My mother would always pretend to be nonplussed by representations of sex and violence, while being secretly offended. My own prudery takes a different form: I pretend to be gung-ho for nudity and brutality, silently insisting on a purpose to any sensational elements in theatre. So, having become bored by burlesque – as it turns out, even sexy young things stripped only engages me if it has a subtle political subtext – I turned my attention to Sodom, a post-student, late night production of Rochester’s play about buggery and moral consequences.
Rochester’s script reads like Shakespeare writing pornography: more cunts than cherubs, and the plot is a flimsy excuse for threats of male rape and women caught with the horses. There’s nothing shocking in obscenity, except when it jars with Rochester’s poetic phrasing. The cast do lend the iambics a received pronunciation, which maintains the initial surprise for a while. Unfortunately, the tricks that they employ to avoid nudity, although clever, strip the play of its serious intention to titillate.
Sadly, they never push beyond the hilarity of saying rude words in posh voices. Certainly, Rochester did not intend for Sodom to have a redeeming moral – the finale is rushed, and the descent to hell an afterthought compounded by a silly joke. Rather, the play is meant to be erotic, sharing the quality of Victorian pornography, using language to thrill. This production refuses to interpret this for a modern audience, leaving it an exercise in dramatic archaeology and never touching on the theatricality of its diverse scenes.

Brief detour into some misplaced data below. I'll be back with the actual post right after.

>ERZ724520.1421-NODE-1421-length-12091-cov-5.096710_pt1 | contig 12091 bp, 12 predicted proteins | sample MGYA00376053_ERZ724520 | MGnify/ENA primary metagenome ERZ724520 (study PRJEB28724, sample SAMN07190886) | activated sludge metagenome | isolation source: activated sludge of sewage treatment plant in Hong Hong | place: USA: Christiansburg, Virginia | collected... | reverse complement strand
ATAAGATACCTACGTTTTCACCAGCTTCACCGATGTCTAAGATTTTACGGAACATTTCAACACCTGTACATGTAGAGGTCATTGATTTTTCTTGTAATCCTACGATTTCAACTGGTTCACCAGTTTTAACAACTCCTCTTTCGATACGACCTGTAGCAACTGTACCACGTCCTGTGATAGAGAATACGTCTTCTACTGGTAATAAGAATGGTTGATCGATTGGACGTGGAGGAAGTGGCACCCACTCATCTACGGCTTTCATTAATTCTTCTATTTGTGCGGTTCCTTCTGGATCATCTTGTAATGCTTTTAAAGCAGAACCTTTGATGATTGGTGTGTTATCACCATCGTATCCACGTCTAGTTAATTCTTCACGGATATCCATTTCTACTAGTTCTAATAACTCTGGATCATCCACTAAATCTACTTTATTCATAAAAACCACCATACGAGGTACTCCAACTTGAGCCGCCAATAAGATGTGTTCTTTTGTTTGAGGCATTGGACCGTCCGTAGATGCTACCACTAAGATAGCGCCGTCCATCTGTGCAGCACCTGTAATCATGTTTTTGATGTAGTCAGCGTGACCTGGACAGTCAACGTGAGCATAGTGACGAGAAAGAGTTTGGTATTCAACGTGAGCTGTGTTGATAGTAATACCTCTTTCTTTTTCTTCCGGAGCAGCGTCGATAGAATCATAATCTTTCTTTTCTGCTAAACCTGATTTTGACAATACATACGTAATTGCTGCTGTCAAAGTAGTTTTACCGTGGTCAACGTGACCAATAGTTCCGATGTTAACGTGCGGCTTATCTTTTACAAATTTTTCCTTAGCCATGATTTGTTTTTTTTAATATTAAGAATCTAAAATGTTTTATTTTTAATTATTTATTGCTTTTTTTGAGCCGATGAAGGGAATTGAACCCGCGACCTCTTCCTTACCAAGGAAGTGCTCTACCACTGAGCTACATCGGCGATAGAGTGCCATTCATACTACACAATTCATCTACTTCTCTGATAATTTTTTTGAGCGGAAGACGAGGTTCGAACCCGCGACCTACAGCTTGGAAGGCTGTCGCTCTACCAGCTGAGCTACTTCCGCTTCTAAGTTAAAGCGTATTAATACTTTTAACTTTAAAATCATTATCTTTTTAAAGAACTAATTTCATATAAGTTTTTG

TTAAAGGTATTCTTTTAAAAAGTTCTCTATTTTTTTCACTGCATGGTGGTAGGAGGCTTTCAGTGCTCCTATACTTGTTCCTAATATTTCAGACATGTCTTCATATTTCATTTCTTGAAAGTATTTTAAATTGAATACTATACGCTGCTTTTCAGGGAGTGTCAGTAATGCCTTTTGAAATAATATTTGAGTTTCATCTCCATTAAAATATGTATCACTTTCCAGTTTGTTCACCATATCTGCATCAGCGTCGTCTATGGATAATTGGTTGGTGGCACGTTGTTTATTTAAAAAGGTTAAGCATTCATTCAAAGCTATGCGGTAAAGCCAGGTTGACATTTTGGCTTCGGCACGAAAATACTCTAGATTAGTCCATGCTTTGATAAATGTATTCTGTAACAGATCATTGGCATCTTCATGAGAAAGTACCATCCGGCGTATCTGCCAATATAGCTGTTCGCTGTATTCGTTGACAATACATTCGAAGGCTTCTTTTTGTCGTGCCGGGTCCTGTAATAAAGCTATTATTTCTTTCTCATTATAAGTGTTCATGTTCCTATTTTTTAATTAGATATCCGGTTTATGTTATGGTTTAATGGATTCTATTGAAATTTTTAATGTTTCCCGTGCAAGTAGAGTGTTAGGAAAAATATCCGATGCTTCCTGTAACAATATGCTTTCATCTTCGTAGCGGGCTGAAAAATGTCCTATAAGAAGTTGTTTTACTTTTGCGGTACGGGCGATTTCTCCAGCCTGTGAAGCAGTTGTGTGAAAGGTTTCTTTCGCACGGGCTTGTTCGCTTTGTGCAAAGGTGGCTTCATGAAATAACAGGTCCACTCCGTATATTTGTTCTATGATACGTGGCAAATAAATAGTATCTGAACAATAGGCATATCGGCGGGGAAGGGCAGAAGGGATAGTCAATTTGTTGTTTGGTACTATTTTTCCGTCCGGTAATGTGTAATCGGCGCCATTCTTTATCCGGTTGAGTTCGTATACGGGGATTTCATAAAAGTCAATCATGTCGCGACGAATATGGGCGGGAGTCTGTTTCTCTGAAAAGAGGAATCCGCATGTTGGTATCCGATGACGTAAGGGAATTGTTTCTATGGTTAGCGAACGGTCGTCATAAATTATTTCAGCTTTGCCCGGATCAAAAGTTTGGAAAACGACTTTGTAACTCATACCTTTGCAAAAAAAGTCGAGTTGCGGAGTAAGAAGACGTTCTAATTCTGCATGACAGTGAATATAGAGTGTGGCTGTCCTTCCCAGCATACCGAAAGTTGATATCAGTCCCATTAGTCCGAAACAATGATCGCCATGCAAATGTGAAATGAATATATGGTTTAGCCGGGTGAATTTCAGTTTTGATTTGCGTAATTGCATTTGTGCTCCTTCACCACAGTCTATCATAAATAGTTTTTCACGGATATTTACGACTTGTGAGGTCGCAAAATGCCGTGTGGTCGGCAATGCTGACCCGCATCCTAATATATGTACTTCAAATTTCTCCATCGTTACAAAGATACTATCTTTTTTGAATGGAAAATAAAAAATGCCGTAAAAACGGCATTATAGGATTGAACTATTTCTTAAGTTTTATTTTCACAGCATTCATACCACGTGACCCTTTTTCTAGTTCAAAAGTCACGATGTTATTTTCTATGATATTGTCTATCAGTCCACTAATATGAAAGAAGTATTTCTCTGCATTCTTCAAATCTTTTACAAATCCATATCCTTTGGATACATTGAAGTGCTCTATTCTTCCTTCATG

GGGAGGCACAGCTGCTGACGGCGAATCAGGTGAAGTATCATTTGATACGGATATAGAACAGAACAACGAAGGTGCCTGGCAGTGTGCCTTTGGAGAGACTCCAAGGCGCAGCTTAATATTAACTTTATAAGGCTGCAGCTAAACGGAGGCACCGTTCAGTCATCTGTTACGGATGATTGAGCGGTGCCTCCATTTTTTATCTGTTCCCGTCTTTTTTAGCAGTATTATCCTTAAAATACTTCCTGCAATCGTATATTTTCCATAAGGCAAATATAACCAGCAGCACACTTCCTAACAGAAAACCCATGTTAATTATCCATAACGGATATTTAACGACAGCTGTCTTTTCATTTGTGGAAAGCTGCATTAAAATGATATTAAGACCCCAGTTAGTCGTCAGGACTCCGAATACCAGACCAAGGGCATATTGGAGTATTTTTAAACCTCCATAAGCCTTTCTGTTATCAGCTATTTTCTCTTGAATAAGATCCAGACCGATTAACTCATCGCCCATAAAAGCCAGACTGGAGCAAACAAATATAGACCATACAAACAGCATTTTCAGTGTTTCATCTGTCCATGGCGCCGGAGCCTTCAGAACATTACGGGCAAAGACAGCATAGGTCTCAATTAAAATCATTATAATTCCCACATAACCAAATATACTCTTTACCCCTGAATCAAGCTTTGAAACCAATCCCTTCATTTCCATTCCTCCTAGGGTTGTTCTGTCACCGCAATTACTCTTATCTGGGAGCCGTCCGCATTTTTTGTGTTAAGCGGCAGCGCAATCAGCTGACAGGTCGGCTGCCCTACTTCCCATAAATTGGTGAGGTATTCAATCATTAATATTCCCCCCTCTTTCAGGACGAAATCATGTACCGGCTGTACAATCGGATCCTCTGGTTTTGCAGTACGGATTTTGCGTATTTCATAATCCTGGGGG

Master of the comic book Alan Moore recently reflected on why violence is so much more acceptable than sex as a topic for art. He promptly added his Lost Girls to the argument, enjoying the irony of throwing a work of pornography into his serious bibliography of mature graphic novels. As with burlesque, Sodom is a reminder of how sexuality is a potent ingredient when flung onto the stage: directed with an eye to the internet era, it could be a challenging hour of amoral entertainment. Yet, unlike Lost Girls, this version refuses to abandon a certain restraint. In answer to Moore’s question, it acknowledges that some things cannot be performed without authenticity: a naked performer is really naked. It’s not fair to expect a fringe show to do justice to Sodom’s sensual potential.